LC UNCORKS BOTTLE OF HOSTESS BARS
I guess it makes perfect sense that on the same day as the big hearing on the future of post-10pm live entertainment at the Triangle in Kihei, the Maui County Liquor Commission completely liberalized its policies on hostess bars (for those unschooled in the term, a “hostess bar” is an establishment in which employees–usually very attractive, very young Asian women–are paid to sit, chat and otherwise flirt with customers, though without themselves imbibing alcohol). Before the Mar. 14 hearing, the LC capped the number of such bars in the county at 12, all of which are currently located in Kahului and Wailuku. After the hearing (subject to final approval by Maui County Mayor Alan Arakawa), there will no longer be any cap whatsoever on hostess bars.
The bars, which typically offer customers karaoke as well as young female companionship, are far from glamorous. In 2005, MauiTime had a reporter visit a few hostess bars and write about what he found.
“Some girls get tricked into it,” one hostess told reporter Barukh Shalev, who wrote about his experiences in the July 14, 2005 story “What it’s like to work in Wailuku’s hostess bars.” “They come from Korea and think they are coming into something glamorous, or they will meet their husband and get citizenship. They end up having to stay for months and months to recoup the bar owners for their plane ticket here. Lots of them are illegal and paranoid about getting deported. Their families think they are in school in America.”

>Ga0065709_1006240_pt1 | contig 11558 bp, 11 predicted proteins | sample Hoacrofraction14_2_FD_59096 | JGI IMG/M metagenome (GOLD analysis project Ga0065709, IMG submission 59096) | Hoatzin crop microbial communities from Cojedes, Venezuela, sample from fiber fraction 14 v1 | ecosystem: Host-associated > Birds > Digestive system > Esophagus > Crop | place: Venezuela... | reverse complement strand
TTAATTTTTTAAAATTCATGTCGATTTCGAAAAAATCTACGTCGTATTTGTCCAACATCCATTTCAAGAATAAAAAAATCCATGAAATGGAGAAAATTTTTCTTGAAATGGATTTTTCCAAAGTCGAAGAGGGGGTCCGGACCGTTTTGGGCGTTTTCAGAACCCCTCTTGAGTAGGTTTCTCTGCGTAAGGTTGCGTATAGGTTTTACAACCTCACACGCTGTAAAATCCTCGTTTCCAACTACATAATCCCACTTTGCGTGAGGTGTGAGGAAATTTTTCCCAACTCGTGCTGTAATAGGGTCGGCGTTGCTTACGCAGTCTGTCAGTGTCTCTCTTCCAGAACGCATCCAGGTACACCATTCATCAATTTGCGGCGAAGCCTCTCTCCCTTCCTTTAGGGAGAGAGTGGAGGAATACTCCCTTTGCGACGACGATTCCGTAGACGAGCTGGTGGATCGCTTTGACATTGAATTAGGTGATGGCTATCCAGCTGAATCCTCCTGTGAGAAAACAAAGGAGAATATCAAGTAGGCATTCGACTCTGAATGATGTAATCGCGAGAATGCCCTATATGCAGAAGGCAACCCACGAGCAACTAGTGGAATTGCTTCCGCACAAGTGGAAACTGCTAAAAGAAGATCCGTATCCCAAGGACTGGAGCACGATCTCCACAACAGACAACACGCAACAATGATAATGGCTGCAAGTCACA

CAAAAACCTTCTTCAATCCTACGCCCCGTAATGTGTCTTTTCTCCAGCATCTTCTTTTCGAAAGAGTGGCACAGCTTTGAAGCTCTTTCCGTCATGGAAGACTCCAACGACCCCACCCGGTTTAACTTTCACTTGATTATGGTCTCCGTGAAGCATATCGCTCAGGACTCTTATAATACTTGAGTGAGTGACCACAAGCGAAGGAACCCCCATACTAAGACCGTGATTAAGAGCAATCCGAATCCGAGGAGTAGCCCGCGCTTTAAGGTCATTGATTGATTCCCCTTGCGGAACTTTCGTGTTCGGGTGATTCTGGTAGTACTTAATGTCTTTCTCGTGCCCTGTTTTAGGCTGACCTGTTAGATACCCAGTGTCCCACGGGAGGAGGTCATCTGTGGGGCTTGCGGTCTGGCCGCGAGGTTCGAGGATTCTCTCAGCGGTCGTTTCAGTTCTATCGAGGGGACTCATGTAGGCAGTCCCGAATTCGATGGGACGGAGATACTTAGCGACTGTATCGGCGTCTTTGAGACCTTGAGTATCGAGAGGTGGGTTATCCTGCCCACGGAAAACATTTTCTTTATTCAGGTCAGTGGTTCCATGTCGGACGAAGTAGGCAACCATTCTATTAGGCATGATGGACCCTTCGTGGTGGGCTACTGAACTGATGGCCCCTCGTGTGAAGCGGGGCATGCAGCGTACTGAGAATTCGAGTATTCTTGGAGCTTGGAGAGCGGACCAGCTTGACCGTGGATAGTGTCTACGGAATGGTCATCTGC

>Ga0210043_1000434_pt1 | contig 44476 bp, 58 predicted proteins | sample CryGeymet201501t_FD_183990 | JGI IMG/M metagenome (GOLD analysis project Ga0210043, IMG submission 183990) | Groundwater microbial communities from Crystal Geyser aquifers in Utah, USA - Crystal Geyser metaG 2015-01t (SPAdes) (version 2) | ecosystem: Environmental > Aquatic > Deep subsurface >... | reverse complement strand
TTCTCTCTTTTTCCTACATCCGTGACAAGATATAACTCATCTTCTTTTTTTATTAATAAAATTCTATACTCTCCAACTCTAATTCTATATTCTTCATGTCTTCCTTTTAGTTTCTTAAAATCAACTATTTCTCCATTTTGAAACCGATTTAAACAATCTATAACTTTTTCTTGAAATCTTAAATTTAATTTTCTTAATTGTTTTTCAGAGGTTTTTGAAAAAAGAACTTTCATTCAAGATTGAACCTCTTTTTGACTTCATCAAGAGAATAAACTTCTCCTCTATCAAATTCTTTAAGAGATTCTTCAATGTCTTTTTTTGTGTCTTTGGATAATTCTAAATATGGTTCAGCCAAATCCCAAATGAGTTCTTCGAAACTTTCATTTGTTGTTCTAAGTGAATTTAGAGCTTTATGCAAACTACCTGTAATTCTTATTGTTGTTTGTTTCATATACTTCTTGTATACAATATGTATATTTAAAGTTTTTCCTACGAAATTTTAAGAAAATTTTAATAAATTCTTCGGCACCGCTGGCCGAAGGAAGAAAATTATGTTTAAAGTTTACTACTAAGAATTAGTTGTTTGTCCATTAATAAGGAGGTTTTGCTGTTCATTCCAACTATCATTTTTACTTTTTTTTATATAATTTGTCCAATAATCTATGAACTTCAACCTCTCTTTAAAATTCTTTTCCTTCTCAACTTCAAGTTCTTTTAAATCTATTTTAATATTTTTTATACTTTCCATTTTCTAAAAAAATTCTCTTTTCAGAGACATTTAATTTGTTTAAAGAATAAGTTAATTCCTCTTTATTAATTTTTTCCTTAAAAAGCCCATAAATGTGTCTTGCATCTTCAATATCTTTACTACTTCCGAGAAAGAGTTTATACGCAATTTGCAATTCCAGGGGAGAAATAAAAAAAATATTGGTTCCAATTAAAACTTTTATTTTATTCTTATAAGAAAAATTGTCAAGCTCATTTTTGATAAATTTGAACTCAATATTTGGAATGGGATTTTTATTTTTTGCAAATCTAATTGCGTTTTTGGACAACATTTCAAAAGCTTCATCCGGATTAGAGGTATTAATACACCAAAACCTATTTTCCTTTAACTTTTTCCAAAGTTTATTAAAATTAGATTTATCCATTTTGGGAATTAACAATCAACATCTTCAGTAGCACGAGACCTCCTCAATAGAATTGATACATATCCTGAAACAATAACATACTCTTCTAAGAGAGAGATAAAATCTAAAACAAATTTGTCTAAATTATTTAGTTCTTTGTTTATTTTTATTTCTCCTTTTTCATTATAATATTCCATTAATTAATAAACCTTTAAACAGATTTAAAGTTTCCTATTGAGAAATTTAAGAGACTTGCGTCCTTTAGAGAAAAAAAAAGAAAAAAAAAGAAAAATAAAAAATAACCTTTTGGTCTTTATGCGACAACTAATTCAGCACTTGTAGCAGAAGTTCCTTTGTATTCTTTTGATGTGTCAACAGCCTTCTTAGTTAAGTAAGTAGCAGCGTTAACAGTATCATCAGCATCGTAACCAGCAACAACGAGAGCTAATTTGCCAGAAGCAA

Anyway, on Mar. 23, the Maui News ran a story on the new capless hostess bar rule. The reason for the change, according to LC Director Franklyn Silva, was unique. “A bar owner in Wailuku has been the most recent person to object to the cap,” the Maui News reported Silva as explaining. “The owner would like a hostess license to enable her to better compete with other nearby hostess bars.”
So to recap: a handful of residents complain about noise in the Kihei Kalama Village over the course of years, and the LC considers banning all live entertainment in the complex after 10pm. But when a single bar owner complains about not not being able to compete with nearby hostess bars, the LC changes its rules so now virtually any bar can employ hostesses.
Man, the LC really loves its hostess bars.
NEW COUNTY BUDGET!
Oh joy, it’s budget time again. Us journalists, who typically look upon numbers and math with the same glazed eyes that come from trying to read Sanskrit, dread this time of the year. But budget stories are among the most important that we write, since they deal with the fundamental importance of government: how much money are they bringing in, and what are they going to do with it.
Unless you’re some kind of political junkie, budget speeches, hearings and budgets themselves are unbelievably dry. They’re a mix of accounting language, platitudes about making “hard choices” and endless columns of figures. This year’s was no exception, with Mayor Arakawa once again speaking on Friday, Mar. 23 about “being bold.” According to Arakawa, putting together the Fiscal Year 2013 Budget–$558.2 million in projected revenue, $457 million for the operating budget and $101.2 million for the capital program–was a “bold challenge” because he wanted to institute a “results-based budgeting” process that would, at least in theory, fund projects and departments that work efficiently and force those that don’t to shape up or disappear off the county books. Arakawa’s Budget Proposal Synopsis is filled with statements and analysis and OH MY GOD: We’re getting a new War Memorial Gym!